The U.K. government will not press the European Union for an extension of copyright on sound recordings and performances, from the current 50 years to 70 years…The House of Commons media and culture select committee recommended lobbying the EU to extend the term so that aging rockers like Cliff Richard and The Who’s Roger Daltrey, some of whose works will pass in to the public domain next year, can go on earning royalties. (Via The Guardian). But, hardly surprisingly, ministers refused, pointing instead to the wide-ranging intellectual property review former FT editor Andrew Gowers published at the behest of then-chancellor Gordon Brown in December, which, among other recommendations, advised against the move.
“In a digital world where songs can be archived forever, the issue of copyright is crucial to the future revenues of record labels. They argue that in other creative fields the copyright term is more generous and that other countries, including the US, benefit from longer term. A failure to extend copyright could threaten the UK’s strong position in creating music, said John Kennedy, head of international music companies association IFPI.”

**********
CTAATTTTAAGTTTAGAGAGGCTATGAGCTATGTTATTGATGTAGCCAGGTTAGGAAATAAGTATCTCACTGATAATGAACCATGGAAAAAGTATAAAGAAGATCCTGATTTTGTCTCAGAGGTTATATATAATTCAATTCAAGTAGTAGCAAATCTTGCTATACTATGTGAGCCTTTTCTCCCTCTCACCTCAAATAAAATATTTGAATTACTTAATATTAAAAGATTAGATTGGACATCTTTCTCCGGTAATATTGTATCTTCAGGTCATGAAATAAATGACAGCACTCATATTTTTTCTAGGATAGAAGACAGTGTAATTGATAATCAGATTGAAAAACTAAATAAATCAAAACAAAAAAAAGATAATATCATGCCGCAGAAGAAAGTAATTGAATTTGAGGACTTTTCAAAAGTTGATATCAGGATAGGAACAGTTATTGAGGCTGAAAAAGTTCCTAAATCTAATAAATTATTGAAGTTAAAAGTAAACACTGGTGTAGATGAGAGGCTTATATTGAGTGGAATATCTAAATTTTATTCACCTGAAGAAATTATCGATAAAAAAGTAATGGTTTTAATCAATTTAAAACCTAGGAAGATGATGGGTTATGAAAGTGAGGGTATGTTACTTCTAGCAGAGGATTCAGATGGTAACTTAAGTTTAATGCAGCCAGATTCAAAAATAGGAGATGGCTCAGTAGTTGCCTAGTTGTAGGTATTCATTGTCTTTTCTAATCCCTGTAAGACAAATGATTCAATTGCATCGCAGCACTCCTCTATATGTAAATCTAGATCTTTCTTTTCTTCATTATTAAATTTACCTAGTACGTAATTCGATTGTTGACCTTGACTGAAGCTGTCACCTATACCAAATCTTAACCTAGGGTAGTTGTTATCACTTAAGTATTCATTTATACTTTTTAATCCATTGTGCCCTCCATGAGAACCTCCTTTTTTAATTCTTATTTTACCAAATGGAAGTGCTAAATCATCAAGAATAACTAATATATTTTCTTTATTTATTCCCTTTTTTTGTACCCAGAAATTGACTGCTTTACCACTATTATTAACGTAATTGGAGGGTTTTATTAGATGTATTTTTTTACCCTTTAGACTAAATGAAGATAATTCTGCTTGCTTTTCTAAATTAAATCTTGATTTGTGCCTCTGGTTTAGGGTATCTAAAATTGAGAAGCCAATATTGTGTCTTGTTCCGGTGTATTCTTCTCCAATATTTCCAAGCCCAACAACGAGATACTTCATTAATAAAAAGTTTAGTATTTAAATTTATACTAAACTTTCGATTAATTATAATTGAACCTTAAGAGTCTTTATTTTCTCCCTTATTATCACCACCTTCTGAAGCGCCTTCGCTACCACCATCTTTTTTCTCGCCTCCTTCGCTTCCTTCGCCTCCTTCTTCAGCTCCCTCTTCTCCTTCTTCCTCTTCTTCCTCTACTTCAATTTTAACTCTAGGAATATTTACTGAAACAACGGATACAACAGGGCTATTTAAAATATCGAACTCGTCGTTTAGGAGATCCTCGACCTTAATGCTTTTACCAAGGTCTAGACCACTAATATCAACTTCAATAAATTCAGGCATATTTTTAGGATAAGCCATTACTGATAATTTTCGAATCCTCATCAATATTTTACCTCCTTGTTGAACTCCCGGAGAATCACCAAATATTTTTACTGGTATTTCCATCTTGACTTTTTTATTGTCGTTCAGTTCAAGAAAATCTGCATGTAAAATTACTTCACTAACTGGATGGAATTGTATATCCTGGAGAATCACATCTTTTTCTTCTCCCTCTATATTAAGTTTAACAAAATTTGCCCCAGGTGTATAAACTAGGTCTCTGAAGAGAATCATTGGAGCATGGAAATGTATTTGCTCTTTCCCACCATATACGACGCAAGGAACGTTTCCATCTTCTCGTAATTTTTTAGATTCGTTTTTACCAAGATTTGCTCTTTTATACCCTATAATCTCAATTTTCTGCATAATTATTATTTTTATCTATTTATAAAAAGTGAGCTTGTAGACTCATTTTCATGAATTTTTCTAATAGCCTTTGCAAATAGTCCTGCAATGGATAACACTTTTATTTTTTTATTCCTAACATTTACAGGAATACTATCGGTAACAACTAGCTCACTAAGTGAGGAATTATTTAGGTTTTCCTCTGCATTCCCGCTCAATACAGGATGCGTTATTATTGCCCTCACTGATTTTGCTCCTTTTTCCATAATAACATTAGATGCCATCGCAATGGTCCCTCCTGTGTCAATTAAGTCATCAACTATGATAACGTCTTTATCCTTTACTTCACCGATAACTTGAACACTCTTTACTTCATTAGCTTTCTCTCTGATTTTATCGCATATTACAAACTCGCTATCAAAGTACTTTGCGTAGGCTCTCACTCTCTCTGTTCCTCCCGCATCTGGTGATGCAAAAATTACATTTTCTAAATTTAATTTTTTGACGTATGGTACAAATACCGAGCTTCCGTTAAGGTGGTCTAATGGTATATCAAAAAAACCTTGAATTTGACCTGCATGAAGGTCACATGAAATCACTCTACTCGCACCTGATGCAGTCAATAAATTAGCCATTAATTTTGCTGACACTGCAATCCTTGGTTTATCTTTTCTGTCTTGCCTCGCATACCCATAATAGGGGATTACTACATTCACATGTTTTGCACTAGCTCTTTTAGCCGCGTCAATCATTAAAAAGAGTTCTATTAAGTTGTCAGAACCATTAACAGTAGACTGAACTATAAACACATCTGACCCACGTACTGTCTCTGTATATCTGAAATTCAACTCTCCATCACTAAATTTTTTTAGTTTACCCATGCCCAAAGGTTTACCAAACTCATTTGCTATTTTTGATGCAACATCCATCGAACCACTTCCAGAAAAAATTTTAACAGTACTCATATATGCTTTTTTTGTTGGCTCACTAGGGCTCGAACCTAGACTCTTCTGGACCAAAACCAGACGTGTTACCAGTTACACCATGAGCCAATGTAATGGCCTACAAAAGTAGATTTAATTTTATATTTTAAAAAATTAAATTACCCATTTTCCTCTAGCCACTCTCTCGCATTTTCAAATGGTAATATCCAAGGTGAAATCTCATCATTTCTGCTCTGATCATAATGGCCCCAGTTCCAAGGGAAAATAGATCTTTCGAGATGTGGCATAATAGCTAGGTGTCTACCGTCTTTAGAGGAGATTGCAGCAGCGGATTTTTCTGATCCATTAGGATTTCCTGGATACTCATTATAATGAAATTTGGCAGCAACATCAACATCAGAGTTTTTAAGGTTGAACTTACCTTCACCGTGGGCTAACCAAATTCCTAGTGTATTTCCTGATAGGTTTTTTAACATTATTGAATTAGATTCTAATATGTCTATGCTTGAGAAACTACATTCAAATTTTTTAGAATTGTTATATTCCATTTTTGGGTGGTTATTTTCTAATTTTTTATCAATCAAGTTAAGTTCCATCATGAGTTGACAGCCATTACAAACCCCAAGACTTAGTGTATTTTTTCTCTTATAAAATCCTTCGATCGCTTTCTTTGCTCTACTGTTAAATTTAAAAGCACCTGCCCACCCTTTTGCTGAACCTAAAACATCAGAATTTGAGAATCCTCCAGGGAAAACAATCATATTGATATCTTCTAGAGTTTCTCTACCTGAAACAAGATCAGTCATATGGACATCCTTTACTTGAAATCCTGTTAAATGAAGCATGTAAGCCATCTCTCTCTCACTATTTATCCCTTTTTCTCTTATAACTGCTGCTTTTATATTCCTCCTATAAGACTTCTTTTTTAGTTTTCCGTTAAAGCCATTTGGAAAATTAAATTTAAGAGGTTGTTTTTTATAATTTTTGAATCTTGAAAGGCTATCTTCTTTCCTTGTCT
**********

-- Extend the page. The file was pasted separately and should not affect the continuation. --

An extension of copyright, which is 95 years in the U.S., was campaigned against by digital liberties advocates, who argued half a century is plenty enough time to commercialize works. A refusal to extend the term effectively limits European performers’ capacity to profit from the “long tail” retail distribution digital archive channels now make possible for older material. The government did, however, say it would begin a consultation this fall on amending copyright legislation to allow music consumers, for the first time, to legally transfer their purchases to MP3 players. Although labels do not prosecute those who copy to their iPod, so-called “format-shifting was another Gowers recommendation designed to protect consumers from any future action. (Via Out-Law).